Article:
1. TALIBAN, by Ahmed Rashid (Yale University, $14.95). A Pakistani journalist offers this close look, published last year, at militant Islam and how it relates to oil and other issues that are currently changing the world.
2. ISLAM: A SHORT HISTORY, by Karen Armstrong (Modern Library, $19.95). The former nun turned best-selling author encapsulates Islam, from Mohammed to the medieval Crusades to modern politics.
3. BLOWBACK, by Chalmers Johnson (Owl, $15). Whoops, America blew it by insisting on maintaining an empire in the wake of the Cold War, and this book is an analysis of why people worldwide hate us.
4. THE BATTLE FOR GOD, by Karen Armstrong (Ballantine, $14). This scholarly look at fundamentalist Muslims, Jews, and American Protestants investigates history and theory, and makes extremism look mighty dangerous.
5. JIHAD VS. McWORLD, by Benjamin Barber (Ballantine, $15). Globalism (à la multinationalism) and tribalism (à la holy war) are reshaping this planet rapidly, the author tells us, claiming that both are big threats to democracy.
6. A HEARTBREAKING WORK OF STAGGERING GENIUS, by David Eggers (Vintage, $14). Sad but true and oh so ambitious, this memoir of orphaned siblings spares not a single gory detail.
7. A PEOPLES HISTORY OF THE UNITED
STATES, by Howard Zinn (Harper Perennial, $18): This revised and updated edition puts women, minorities, and unsung heroes into the picture, where they belong.
8. NICKEL AND DIMED, by Barbara Ehrenreich (Metropolitan, $23). Wondering how welfare reform was working out, the author took minimum-wage jobs to see whether she could survive.
9. ME TALK PRETTY ONE DAY, by David Sedaris (Little, Brown & Co., $14.95). The NPR autobiographer’s essays poke fun at family life down South as well as life as an expatriate in Paris.
10. THE PLACES THAT SCARE YOU, by Pema Chodron (Shambhala, $21.95). We can let fear harden us, says the American Buddhist nun in this new manual, or we can learn to open up to those scary places and learn from them.
1. THE AMAZING ADVENTURES OF KAVALIER AND CLAY, by Michael Chabon (Random House, $26.95). This tale of two cousins who create a comic-book hero netted its Berkeley author a Pulitzer.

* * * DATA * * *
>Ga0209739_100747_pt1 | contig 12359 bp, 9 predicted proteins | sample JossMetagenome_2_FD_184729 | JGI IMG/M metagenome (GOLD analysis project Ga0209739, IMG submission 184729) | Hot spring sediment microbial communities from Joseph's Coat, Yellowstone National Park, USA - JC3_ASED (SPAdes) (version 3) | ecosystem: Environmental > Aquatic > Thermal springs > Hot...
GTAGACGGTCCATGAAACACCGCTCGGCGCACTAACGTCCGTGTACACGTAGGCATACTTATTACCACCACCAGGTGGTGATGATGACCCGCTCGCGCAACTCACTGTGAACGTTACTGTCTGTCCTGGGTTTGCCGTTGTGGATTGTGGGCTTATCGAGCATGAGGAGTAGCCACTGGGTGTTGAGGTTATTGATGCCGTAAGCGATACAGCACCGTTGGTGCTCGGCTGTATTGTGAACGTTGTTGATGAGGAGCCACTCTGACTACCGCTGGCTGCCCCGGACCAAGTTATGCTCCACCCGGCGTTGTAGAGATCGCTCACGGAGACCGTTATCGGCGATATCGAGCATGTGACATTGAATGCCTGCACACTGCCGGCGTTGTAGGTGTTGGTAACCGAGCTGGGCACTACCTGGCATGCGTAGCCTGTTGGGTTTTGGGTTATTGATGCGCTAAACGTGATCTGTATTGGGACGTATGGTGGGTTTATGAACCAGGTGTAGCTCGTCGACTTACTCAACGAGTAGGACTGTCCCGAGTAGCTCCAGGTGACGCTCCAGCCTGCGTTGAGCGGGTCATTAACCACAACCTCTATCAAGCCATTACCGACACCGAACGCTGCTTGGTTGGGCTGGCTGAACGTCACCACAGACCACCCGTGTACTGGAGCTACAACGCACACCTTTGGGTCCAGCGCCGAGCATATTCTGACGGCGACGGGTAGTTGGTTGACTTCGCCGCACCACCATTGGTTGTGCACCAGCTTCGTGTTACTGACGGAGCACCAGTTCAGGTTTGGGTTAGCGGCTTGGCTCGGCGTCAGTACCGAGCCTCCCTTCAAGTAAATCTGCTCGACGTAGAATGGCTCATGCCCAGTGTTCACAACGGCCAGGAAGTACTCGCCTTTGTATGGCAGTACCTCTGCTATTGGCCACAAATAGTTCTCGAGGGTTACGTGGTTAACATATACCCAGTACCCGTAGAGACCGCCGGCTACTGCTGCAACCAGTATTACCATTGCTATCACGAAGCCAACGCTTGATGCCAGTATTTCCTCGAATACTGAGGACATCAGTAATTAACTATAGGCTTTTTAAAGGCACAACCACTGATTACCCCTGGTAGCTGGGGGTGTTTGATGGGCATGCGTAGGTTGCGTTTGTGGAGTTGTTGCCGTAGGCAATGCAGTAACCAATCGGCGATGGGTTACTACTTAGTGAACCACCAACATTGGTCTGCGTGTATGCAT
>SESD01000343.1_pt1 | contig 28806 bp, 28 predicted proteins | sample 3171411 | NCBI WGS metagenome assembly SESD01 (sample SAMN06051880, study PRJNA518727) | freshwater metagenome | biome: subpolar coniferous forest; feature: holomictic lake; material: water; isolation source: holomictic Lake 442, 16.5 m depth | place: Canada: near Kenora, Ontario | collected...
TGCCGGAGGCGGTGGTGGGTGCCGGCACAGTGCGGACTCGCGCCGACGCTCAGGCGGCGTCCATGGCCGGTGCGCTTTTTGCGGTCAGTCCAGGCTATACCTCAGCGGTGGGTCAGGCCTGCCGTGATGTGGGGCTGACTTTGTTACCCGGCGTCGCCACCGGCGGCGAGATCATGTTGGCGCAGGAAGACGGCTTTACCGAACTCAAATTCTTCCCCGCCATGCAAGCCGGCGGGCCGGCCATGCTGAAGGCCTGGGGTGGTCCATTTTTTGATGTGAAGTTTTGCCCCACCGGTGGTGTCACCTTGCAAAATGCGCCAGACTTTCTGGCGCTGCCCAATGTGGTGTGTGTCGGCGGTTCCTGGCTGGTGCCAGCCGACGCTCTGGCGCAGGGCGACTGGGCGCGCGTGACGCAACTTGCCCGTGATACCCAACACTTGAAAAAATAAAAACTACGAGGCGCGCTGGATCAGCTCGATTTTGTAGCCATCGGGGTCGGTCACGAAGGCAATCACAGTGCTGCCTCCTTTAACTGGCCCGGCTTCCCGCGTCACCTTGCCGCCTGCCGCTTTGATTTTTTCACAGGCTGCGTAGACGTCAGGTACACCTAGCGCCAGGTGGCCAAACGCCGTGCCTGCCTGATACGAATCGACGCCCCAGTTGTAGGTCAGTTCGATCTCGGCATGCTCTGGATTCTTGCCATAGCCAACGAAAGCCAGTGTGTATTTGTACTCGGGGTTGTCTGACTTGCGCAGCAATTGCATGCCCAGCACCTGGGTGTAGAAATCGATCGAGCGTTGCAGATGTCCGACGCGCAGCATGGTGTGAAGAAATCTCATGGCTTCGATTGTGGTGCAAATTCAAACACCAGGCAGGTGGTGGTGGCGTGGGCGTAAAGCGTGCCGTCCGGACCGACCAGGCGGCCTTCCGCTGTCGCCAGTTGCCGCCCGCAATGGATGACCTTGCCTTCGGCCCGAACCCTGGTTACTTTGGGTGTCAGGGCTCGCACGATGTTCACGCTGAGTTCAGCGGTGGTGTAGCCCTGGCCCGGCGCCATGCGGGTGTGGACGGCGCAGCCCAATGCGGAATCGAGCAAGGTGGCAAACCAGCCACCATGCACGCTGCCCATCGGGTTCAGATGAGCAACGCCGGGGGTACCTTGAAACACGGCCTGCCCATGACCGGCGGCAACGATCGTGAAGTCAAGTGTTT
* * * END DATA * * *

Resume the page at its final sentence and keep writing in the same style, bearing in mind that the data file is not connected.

2. THE BLIND ASSASSIN, by Margaret Atwood (Anchor, $14). When the car containing one of two sisters sails off a cliff in broad daylight, her sibling enters a dark world of wondering.
3. THE CORRECTIONS, by Jonathan Franzen (Farrar Straus & Giroux, $26). On the downward slide of a degenerative disease, a patriarch heads a modern American family whose misadventures in love and work are all too familiar.
4. PORTRAIT IN SEPIA, by Isabel Allende (Harper Collins, $26): In the Chilean author’s latest novel, heroine Aurora del Valle’s childhood is dominated by the vast presence of her grandmother, the voracious Paulina.
5. BEE SEASON, by Myla Goldberg (Knopf, $13). After a 9-year-old wins an important spelling bee, her family’s dynamic changes completely: she’s the star now, and she watches her role unfold.
6. PRODIGAL SUMMER, by Barbara Kingsolver (Harper Perennial, $14). A summer in the Appalachians is by twists and turns fruitful and frustrating for men, women, and little crawly things.
7. WHITE TEETH, by Zadie Smith (Knopf, $14). Set mainly in London, this funny-sad story of love, friendship, memory, and race by a twentysomething newcomer drew critical raves.
8. HARRY POTTER AND THE SORCERERS STONE, by J.K. Rowling (Scholastic, $16.95). It all began here: with a cool kid finding redemption at a special school for wizards-in-the-making.
9. HALF A LIFE, by V.S. Naipaul (Knopf, $24). The Nobel Prize winner uses Somerset Maugham’s tale about meeting an Indian holy man as a springboard for this novel about that holy man’s son, a restless writer.
10. HARRY POTTER AND THE PRISONER OF AZKABAN, by J.K. Rowling (Scholastic, $7.99). The adolescent wizard faces magic’s darker repercussions as an escaped convict runs wild.